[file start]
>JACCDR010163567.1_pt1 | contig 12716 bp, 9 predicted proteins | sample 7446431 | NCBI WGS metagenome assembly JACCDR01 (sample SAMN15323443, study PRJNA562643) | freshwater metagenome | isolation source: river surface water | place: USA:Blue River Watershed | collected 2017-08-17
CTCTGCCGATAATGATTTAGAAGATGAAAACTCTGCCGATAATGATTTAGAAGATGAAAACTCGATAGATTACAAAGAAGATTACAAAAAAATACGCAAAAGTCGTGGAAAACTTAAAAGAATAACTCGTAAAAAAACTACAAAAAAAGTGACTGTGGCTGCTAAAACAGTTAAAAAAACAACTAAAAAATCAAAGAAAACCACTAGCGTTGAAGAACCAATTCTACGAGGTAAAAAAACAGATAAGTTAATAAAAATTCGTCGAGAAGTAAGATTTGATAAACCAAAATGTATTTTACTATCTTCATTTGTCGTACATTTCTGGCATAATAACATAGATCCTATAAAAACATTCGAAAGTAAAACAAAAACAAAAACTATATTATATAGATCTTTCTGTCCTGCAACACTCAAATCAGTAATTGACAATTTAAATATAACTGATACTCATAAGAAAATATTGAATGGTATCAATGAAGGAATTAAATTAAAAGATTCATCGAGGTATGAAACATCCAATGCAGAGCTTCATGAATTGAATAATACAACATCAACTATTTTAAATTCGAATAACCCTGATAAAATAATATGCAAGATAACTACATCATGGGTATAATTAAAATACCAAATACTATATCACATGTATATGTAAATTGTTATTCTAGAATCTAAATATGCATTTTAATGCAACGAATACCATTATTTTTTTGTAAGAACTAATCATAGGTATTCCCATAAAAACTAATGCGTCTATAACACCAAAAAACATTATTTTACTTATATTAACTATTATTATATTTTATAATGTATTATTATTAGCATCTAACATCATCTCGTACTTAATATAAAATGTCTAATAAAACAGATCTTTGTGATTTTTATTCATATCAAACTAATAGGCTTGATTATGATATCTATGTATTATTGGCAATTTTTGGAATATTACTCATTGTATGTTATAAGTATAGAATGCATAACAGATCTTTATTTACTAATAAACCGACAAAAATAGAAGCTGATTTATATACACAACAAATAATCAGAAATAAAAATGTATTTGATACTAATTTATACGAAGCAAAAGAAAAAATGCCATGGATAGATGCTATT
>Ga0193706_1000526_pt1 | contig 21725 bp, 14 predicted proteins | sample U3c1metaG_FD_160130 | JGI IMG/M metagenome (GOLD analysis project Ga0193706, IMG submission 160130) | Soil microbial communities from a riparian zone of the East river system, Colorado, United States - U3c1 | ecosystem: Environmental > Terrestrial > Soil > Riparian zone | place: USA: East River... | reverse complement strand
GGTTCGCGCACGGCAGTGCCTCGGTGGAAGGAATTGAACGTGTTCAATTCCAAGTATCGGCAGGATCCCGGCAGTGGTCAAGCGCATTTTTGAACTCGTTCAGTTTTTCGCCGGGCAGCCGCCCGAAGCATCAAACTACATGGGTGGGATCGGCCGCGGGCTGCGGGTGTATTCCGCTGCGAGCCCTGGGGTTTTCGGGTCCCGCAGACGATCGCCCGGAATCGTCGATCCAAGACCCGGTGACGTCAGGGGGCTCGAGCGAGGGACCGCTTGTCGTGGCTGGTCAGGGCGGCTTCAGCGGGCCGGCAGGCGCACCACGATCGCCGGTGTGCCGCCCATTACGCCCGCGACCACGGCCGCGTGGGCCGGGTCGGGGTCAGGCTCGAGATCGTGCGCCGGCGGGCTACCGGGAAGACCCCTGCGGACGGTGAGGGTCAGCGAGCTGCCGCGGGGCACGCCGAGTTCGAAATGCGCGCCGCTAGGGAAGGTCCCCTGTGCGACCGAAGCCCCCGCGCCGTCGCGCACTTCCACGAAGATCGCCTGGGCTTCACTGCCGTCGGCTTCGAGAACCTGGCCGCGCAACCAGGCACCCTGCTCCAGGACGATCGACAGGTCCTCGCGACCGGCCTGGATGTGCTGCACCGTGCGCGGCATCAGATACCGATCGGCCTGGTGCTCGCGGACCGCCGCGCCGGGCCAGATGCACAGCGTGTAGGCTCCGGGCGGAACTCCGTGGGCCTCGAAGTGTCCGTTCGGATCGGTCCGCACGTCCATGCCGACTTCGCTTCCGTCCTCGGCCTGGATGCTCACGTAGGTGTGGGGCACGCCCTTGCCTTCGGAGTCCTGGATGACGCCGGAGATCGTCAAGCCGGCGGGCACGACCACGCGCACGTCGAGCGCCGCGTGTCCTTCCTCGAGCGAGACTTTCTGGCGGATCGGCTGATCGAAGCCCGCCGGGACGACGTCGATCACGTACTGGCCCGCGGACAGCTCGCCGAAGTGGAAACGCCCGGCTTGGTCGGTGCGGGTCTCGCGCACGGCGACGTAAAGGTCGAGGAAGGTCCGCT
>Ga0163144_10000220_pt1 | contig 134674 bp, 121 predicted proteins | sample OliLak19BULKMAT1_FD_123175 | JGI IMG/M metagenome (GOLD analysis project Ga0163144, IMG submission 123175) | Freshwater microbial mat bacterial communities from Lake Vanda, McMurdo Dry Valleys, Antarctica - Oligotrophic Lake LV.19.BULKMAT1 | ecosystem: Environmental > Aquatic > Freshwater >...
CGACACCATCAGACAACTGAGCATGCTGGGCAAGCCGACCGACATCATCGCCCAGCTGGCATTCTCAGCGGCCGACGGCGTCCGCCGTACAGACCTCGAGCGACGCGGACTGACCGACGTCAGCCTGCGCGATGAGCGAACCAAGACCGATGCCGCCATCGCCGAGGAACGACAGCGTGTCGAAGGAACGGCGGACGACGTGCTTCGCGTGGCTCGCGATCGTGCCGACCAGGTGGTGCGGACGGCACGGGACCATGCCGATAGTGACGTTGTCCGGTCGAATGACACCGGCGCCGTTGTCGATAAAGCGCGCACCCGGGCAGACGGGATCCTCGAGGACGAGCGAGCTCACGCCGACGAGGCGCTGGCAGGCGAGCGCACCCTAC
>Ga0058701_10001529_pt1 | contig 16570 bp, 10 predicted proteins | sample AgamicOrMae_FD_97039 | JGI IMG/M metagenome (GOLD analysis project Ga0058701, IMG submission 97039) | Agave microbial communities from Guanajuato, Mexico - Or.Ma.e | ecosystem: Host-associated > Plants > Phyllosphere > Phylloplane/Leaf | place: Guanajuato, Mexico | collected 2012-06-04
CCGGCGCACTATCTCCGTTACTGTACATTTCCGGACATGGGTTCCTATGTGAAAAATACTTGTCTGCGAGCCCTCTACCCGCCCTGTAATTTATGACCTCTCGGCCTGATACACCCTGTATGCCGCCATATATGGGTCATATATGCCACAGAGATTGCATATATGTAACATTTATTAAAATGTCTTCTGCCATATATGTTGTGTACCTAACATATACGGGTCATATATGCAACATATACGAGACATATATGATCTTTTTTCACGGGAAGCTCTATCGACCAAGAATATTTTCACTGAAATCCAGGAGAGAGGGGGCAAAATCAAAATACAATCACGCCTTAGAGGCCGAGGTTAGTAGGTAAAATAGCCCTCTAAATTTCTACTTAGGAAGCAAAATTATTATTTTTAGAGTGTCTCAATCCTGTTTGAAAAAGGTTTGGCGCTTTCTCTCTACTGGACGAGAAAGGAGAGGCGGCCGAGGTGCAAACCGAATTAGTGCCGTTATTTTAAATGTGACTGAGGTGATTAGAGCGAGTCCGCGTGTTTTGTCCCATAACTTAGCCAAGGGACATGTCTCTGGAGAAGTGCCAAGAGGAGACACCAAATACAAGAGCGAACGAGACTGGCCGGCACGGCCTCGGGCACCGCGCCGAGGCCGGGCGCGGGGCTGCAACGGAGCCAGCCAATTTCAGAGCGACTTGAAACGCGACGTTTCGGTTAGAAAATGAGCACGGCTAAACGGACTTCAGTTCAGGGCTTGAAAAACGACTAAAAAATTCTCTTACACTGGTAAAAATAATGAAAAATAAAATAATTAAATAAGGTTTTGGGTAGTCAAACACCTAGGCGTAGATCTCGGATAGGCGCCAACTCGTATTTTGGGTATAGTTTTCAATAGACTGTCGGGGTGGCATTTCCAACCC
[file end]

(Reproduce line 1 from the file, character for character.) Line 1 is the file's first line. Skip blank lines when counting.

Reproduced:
>JACCDR010163567.1_pt1 | contig 12716 bp, 9 predicted proteins | sample 7446431 | NCBI WGS metagenome assembly JACCDR01 (sample SAMN15323443, study PRJNA562643) | freshwater metagenome | isolation source: river surface water | place: USA:Blue River Watershed | collected 2017-08-17